“Your company can only claim for R&D tax relief if an R&D project seeks to achieve an advance in overall knowledge or capability in a field of science or technology through the resolution of scientific or technological uncertainty – and not simply an advance in its own state of knowledge or capability. The project must relate to your company’s trade – either an existing one, or one that you intend to start up based on the results of the R&D. If your company or organisation is claiming tax relief under the SME scheme it must own any intellectual property that might arise from the project.”
So, it is not just about products it could be process improvement or invention of software or another advancement, e.g. new things in construction.
For many companies, investment in innovation is a costly endeavour both in terms of time and money. Nonetheless, many new start-ups or advancements come about because they have invented a new product or service or way of doing things. Most will want to continue to succeed and grow their business, so there will be a need to build on the success of those initial products or services and make them even better, or even just move with the times and make them more technologically advanced. This is all comes from investing in innovation.
However, many smaller businesses are not benefiting from the tax relief available for research and development. The tax relief has been made available by the government to encourage UK businesses to invest in innovation and grow our economy. Since the financial crisis which started in 2008 and more recently “Brexit”, there is a need to stimulate the UK economy.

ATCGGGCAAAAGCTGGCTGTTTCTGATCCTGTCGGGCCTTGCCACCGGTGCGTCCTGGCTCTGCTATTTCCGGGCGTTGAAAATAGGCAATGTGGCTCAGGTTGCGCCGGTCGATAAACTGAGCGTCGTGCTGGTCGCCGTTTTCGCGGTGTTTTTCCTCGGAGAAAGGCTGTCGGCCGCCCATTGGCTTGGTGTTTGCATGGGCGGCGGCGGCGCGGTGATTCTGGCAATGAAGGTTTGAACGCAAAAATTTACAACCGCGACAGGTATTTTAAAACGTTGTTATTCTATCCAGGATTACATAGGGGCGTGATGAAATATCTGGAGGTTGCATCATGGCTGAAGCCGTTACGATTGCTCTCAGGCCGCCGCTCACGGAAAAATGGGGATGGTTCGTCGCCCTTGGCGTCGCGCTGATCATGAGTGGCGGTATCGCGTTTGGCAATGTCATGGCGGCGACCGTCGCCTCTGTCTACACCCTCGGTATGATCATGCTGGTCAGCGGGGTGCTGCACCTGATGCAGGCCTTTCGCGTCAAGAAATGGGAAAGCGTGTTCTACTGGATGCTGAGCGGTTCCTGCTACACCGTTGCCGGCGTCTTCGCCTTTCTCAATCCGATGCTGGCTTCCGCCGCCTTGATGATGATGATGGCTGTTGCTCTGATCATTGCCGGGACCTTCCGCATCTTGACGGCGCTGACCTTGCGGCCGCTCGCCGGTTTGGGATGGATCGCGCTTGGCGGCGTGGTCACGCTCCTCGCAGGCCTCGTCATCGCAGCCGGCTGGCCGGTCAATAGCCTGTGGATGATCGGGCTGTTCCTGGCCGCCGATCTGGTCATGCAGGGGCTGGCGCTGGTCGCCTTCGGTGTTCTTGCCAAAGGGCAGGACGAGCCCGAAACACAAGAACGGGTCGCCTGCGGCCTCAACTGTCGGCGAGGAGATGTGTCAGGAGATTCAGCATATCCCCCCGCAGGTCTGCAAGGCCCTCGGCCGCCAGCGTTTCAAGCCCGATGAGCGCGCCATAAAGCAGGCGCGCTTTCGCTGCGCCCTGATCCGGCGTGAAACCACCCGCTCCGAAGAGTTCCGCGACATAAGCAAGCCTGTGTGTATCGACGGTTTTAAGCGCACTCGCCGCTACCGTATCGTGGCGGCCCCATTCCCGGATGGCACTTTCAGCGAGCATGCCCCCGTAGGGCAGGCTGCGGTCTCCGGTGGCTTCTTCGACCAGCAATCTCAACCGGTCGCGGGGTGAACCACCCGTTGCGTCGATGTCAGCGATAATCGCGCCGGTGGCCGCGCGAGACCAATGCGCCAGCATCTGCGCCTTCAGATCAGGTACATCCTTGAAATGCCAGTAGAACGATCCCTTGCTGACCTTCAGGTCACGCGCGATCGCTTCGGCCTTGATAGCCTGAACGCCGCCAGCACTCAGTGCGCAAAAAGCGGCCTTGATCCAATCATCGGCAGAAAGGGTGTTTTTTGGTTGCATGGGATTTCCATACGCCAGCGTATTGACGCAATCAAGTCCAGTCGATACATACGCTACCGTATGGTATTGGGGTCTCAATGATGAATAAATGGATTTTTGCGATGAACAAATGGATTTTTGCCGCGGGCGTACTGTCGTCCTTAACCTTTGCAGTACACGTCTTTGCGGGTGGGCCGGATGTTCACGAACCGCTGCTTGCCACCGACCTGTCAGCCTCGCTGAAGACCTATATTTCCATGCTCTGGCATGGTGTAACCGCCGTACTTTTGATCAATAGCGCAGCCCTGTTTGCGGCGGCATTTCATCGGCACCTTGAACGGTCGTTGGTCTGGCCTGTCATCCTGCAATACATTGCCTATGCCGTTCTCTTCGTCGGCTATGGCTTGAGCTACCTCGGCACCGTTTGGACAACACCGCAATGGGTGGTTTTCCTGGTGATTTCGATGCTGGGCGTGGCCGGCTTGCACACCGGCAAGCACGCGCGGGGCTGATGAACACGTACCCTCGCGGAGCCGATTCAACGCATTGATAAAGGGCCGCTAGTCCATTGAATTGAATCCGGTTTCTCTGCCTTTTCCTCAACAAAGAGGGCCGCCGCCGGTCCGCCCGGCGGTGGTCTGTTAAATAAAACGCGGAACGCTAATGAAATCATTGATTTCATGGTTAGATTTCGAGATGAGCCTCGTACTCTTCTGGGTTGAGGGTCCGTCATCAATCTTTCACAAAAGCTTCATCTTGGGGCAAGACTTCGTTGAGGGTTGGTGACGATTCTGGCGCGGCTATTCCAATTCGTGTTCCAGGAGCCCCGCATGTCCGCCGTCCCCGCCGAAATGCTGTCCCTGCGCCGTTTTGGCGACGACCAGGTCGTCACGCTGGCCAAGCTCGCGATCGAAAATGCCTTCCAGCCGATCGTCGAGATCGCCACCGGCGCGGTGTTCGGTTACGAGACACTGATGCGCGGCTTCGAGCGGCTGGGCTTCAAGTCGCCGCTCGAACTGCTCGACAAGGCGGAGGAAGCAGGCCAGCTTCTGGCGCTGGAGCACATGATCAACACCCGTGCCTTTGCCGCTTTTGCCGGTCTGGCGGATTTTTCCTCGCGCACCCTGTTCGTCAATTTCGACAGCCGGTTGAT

For small to medium sized enterprises (SMEs) the tax relief on offer is very generous. From the 1st April 2015, businesses of this nature are able to claim tax relief on qualifying research and development costs of 230%. This means that for every £100 spent on this type of expenditure, a company could reduce its’ profits for tax calculations by a further £130 on top of the £100 spent. You can still claim this relief even if the company makes a loss and do not pay any tax by claiming and receiving the relief as a payment.
So small businesses need to ask themselves:
- Are we developing a new product, service or way of doing things?
- Can we evidence how much we spend on this?
If they answer “Yes” to the above questions, they need to check if they are claiming this relief – and if not, why not? It is currently estimated that 95% of small businesses are not currently claiming this valuable incentive – can you afford not to?
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